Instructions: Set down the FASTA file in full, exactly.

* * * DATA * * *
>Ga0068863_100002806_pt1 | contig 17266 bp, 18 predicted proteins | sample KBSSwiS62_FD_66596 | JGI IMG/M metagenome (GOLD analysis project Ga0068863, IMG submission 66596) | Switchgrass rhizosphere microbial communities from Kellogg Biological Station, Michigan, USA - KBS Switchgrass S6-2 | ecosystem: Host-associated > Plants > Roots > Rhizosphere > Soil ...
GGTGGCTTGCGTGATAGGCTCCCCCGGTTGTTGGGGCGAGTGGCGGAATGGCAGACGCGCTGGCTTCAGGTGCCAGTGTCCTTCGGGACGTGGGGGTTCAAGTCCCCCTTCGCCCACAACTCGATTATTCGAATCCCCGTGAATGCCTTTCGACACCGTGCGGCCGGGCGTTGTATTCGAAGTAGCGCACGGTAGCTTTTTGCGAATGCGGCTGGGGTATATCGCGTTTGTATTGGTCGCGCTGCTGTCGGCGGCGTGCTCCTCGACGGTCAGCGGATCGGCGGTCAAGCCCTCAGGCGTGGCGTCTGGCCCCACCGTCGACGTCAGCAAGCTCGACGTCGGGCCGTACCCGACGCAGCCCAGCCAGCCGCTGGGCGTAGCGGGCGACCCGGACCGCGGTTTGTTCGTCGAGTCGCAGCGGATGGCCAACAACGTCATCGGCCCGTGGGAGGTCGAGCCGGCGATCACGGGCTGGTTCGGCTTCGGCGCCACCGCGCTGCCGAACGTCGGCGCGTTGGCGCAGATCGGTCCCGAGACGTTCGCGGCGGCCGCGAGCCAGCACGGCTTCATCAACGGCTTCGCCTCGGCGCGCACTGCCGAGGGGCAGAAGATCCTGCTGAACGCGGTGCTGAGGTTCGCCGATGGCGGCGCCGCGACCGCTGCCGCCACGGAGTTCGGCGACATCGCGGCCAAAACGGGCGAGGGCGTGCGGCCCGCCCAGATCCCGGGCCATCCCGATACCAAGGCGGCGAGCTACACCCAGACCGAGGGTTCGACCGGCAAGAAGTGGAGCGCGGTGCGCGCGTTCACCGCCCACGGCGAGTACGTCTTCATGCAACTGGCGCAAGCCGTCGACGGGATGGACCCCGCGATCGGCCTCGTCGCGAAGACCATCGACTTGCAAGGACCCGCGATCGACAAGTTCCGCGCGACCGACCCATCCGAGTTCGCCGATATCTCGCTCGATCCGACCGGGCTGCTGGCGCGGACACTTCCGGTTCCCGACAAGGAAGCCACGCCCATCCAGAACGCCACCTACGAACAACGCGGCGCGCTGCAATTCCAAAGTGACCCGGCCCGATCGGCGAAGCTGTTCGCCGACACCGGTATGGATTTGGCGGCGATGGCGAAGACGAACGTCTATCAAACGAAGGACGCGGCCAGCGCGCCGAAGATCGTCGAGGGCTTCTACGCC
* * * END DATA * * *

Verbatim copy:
>Ga0068863_100002806_pt1 | contig 17266 bp, 18 predicted proteins | sample KBSSwiS62_FD_66596 | JGI IMG/M metagenome (GOLD analysis project Ga0068863, IMG submission 66596) | Switchgrass rhizosphere microbial communities from Kellogg Biological Station, Michigan, USA - KBS Switchgrass S6-2 | ecosystem: Host-associated > Plants > Roots > Rhizosphere > Soil ...
GGTGGCTTGCGTGATAGGCTCCCCCGGTTGTTGGGGCGAGTGGCGGAATGGCAGACGCGCTGGCTTCAGGTGCCAGTGTCCTTCGGGACGTGGGGGTTCAAGTCCCCCTTCGCCCACAACTCGATTATTCGAATCCCCGTGAATGCCTTTCGACACCGTGCGGCCGGGCGTTGTATTCGAAGTAGCGCACGGTAGCTTTTTGCGAATGCGGCTGGGGTATATCGCGTTTGTATTGGTCGCGCTGCTGTCGGCGGCGTGCTCCTCGACGGTCAGCGGATCGGCGGTCAAGCCCTCAGGCGTGGCGTCTGGCCCCACCGTCGACGTCAGCAAGCTCGACGTCGGGCCGTACCCGACGCAGCCCAGCCAGCCGCTGGGCGTAGCGGGCGACCCGGACCGCGGTTTGTTCGTCGAGTCGCAGCGGATGGCCAACAACGTCATCGGCCCGTGGGAGGTCGAGCCGGCGATCACGGGCTGGTTCGGCTTCGGCGCCACCGCGCTGCCGAACGTCGGCGCGTTGGCGCAGATCGGTCCCGAGACGTTCGCGGCGGCCGCGAGCCAGCACGGCTTCATCAACGGCTTCGCCTCGGCGCGCACTGCCGAGGGGCAGAAGATCCTGCTGAACGCGGTGCTGAGGTTCGCCGATGGCGGCGCCGCGACCGCTGCCGCCACGGAGTTCGGCGACATCGCGGCCAAAACGGGCGAGGGCGTGCGGCCCGCCCAGATCCCGGGCCATCCCGATACCAAGGCGGCGAGCTACACCCAGACCGAGGGTTCGACCGGCAAGAAGTGGAGCGCGGTGCGCGCGTTCACCGCCCACGGCGAGTACGTCTTCATGCAACTGGCGCAAGCCGTCGACGGGATGGACCCCGCGATCGGCCTCGTCGCGAAGACCATCGACTTGCAAGGACCCGCGATCGACAAGTTCCGCGCGACCGACCCATCCGAGTTCGCCGATATCTCGCTCGATCCGACCGGGCTGCTGGCGCGGACACTTCCGGTTCCCGACAAGGAAGCCACGCCCATCCAGAACGCCACCTACGAACAACGCGGCGCGCTGCAATTCCAAAGTGACCCGGCCCGATCGGCGAAGCTGTTCGCCGACACCGGTATGGATTTGGCGGCGATGGCGAAGACGAACGTCTATCAAACGAAGGACGCGGCCAGCGCGCCGAAGATCGTCGAGGGCTTCTACGCC